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Japan’s Children’s Day celebration goes online

DESPITE COVID-19 regulations, the Hobart community still had the chance to celebrate Japan’s Children’s Day, with the event moving online.

Drone footage on the City of Hobart website shows the beautiful carp-shaped streamers and windsocks known as ‘koinobori’ that were gifted by Hobart’s Japanese Sister City, Yaizu.

The six-metre long koinobori, which are traditionally flown in Japan to celebrate Children’s Day, were seen flying high at the Royal Tasmanian Botanical Gardens and Government House.

Lord Mayor Anna Reynolds said that while this year’s event could not be held in person, it was still important to celebrate together as a community.

“We invite the children and communities of Hobart, Yaizu and around the world to go online to enjoy this very special day,” she said.

“Physical distancing doesn’t prevent us from coming together as a community to celebrate our children’s lives, contributions and well-being.”

Japan’s Children’s Day was marked for the first time in Hobart last year, attracting hundreds of children to a special event at the Royal Tasmanian Botanical Gardens.

“Last year’s event was a great success, with Japanese songs and Taiko drumming and hundreds of colourful decorations made by students,” Mayor Reynolds said.

“I said at the time that it would be really good to make it a regular tradition because everyone involved loved it, and we won’t let COVID-19 get in the way of that.”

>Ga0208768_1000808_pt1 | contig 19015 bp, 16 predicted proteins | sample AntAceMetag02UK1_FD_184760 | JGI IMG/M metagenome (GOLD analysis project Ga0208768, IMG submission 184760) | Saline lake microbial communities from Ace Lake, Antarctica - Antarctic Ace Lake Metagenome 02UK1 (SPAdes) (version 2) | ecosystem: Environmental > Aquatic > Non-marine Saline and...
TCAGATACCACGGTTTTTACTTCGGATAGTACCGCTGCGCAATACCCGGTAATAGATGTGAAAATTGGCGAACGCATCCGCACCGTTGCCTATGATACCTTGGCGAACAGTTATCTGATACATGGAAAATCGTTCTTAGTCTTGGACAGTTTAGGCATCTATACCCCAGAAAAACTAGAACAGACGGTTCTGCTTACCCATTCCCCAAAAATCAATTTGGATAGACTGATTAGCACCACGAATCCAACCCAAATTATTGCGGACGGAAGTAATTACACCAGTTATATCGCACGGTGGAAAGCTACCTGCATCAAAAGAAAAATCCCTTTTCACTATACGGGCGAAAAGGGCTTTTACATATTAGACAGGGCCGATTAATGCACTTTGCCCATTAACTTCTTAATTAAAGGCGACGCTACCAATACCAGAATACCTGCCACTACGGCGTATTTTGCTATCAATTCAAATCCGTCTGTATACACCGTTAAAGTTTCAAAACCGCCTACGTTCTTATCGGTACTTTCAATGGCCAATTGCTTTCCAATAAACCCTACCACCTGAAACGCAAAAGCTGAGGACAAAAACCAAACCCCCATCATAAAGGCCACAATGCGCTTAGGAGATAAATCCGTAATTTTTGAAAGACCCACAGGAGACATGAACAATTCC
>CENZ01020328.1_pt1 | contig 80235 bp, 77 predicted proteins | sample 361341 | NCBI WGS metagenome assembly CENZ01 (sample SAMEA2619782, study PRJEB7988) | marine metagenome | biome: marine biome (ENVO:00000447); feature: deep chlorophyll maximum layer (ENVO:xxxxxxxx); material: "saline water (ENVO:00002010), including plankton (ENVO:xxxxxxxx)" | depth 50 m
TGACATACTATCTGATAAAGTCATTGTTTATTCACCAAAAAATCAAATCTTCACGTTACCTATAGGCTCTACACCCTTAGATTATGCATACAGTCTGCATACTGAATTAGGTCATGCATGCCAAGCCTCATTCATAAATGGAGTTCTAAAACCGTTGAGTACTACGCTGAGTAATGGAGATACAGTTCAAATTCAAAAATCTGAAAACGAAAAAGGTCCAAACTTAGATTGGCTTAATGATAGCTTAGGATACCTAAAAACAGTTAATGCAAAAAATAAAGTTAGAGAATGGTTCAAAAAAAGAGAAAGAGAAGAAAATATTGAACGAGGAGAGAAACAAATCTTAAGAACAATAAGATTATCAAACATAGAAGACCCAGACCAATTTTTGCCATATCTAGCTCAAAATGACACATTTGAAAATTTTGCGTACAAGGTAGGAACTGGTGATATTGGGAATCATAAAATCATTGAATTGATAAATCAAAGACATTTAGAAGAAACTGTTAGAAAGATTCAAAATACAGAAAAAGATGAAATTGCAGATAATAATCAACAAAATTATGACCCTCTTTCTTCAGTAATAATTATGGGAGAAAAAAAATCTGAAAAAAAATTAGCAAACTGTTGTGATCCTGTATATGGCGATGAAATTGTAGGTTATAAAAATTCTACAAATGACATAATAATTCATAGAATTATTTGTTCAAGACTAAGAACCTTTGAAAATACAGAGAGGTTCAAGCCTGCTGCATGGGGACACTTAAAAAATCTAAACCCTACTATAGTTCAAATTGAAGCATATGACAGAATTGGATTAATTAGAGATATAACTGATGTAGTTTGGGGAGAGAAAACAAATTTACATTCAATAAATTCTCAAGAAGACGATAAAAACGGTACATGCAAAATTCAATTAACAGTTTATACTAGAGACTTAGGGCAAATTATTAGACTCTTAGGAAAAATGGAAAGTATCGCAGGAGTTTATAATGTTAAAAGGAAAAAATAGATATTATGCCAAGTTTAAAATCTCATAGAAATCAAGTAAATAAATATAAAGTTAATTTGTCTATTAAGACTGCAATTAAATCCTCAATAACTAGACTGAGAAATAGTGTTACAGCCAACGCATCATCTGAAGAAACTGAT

Japan’s Children’s Day has been an annual national holiday in Japan since 1948.

The event is celebrated by many countries worldwide, including in Australia.

The City of Hobart has a 43-year friendship with Yaizu and a 30-year Yaizu student exchange program, with Government House hosting and providing a tour for the exchange student each year.

To view images and videos of the koinobori, visit hobartcity.com.au/Japanschildrensday.

Caption: Koinobori at the Royal Tasmanian Botanical Gardens for Japan’s Children’s Day.

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The Hobart Observer is your monthly community newspaper, reaching over 24,000 homes and businesses in and around the City of Hobart. It is the product of Nicolas Turner, Justine Brazil, Ben Hope, Simon Andrews, Tobias Hinds and guest contributors, with support from advertisers.

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